“That was weird,” he recalls. “What the fuck am I doing in Kansas City, you know? How did I even get here? It was just eating BBQ and being in this boring American town. But it played a big part in [the album] because it makes you feel like a regular person. It makes you really begin to understand what life is like for real, instead of just being wrapped up in this industry world of New York and LA, which can become really uninspiring for me really quickly.”
Naeem’s collaborators (and their respective locales) surface on the album without disrupting its cohesiveness or its sound. Startisha proves more synth-heavy, oftentimes more industrial, and both slower and more expansive than previous albums. He also worked within self-prescribed prompts.
“I set some rules for myself,” he says. “One was to write a love song, one was to write from real-life experiences, things I remember, one was to confront myself. It’s a lot of nostalgia—I hate nostalgia—but a lot of the songwriting for this album was me thinking about the past, thinking about growing up in Baltimore, thinking about being a kid.”
The album’s title track delivers earnest storytelling. “‘Startisha’ is specifically about a girl I grew up with in my neighborhood. [She’s] a friend I haven’t spoken to in forever but I thought about being 13 years old and how that’s a really long time from now.” A somber ode to friends both lost and newly found, the track grapples with the complexity of memory. “Startisha / You are far too young for you to move this way / Sometimes when I have time / I think of you and I wonder / Do you still move this way / Are you still moving / Some friends no longer move at all.”
“Stone Harbor” answers Naeem’s love-song prompt. The euphoric, percussion-heavy track is “a simple love song to my boyfriend, written in and named after the shore town he and his family spend their summers.” It’s celebratory, and indicative of Naeem’s inclination to convey real-life experiences—love included.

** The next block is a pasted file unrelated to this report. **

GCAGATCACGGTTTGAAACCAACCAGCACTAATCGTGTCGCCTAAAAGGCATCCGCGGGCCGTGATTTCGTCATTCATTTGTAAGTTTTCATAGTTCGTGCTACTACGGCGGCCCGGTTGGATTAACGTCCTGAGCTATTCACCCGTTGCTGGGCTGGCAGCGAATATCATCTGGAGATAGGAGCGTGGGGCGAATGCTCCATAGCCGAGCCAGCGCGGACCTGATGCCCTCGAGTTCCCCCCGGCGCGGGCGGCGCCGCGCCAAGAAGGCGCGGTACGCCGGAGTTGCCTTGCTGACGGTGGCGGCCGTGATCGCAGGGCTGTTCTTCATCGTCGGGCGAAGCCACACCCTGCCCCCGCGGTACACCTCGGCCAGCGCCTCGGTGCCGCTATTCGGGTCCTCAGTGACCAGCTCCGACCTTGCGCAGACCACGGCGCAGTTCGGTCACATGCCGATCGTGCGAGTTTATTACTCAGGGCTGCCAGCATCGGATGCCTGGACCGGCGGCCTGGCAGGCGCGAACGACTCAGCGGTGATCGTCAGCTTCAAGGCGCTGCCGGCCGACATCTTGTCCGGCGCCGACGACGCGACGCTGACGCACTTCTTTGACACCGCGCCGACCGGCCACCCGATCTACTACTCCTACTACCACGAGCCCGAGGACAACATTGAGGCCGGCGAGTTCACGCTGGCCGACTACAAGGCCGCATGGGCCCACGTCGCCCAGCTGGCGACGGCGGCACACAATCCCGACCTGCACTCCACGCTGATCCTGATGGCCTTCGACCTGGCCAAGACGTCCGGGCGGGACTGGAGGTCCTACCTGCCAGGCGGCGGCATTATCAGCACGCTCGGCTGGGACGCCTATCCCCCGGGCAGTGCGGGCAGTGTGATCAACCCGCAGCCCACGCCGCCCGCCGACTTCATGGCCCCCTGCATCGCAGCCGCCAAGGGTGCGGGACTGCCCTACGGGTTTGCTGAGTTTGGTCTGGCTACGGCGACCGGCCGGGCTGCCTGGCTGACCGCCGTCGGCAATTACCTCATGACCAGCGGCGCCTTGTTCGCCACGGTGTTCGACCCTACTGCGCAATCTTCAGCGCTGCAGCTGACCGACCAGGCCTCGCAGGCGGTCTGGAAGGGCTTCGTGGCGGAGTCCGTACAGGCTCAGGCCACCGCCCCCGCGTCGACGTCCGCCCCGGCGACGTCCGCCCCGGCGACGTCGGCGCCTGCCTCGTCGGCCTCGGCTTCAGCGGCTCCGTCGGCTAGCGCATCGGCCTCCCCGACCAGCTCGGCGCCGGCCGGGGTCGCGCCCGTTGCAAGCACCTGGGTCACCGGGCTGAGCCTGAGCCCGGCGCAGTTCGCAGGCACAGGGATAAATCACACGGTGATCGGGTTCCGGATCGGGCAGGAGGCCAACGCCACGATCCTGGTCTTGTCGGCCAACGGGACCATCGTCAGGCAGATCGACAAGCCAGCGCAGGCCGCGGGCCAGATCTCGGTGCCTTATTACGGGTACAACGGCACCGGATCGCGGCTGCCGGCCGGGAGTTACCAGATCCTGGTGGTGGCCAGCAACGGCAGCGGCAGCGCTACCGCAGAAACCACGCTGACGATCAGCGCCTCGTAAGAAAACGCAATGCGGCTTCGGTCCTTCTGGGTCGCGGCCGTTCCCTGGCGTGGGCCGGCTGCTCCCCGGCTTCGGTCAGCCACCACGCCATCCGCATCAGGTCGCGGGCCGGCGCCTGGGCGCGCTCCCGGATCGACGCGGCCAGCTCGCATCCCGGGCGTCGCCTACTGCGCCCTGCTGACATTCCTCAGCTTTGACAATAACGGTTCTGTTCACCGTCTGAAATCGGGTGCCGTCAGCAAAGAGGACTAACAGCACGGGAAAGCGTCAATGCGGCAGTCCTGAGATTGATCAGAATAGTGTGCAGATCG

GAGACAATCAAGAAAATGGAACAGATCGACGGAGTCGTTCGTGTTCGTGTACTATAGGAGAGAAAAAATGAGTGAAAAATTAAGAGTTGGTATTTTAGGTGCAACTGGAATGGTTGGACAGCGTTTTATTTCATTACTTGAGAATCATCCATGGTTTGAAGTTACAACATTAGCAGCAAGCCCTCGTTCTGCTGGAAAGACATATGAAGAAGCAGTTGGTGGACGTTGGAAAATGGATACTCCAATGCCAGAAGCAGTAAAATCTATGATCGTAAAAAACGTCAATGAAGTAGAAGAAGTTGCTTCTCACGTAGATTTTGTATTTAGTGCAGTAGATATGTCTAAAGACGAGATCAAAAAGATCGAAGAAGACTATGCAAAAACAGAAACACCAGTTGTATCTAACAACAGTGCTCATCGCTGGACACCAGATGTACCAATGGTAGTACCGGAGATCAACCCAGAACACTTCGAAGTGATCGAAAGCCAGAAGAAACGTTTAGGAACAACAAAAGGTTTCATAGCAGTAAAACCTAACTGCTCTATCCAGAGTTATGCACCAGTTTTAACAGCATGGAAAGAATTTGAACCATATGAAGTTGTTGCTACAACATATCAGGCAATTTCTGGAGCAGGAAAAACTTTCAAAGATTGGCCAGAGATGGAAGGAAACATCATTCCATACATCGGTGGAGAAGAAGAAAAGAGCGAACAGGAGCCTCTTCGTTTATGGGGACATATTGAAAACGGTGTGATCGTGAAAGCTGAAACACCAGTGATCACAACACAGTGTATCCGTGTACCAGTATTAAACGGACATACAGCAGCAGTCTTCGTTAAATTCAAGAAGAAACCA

On “Tiger Song,” however, he dips further into memories of growing up in Baltimore, the hyper-masculine expectations upheld in both the area and era, and the death of his older brother. “‘Tiger Song’ is about me dealing with Black masculinity and all of the hard times I had not being a ‘jock’—you know the average punk or skater story. Like you’re not the jock, the quarterback or whatever—and thinking about how you can still hold on to those things even though they were such a long time ago,” he tells us.
With releases dating back to 2004, and musical training predating those, Naeem has a lengthy history in the industry. But, the past nine years have provided him with time and space to reflect and to consider who he is apart from his art. “I was trying to get a better understanding of who I am as an adult,” he says. “A lot of things in my life made me feel detached from myself. Mostly just being a musician; that shit is weird, constantly thinking of yourself as a formal entity or a commodity. That’s fucking weird, and I just wanted to take the time to think about myself and all of the things I’ve been through. I wanted [Startisha] to feel like making music for the first time, making an album for the first time—just me removing expectations, removing ego, and focusing on creativity.”
Images by Shane McCauley, courtesy of Pitch Perfect PR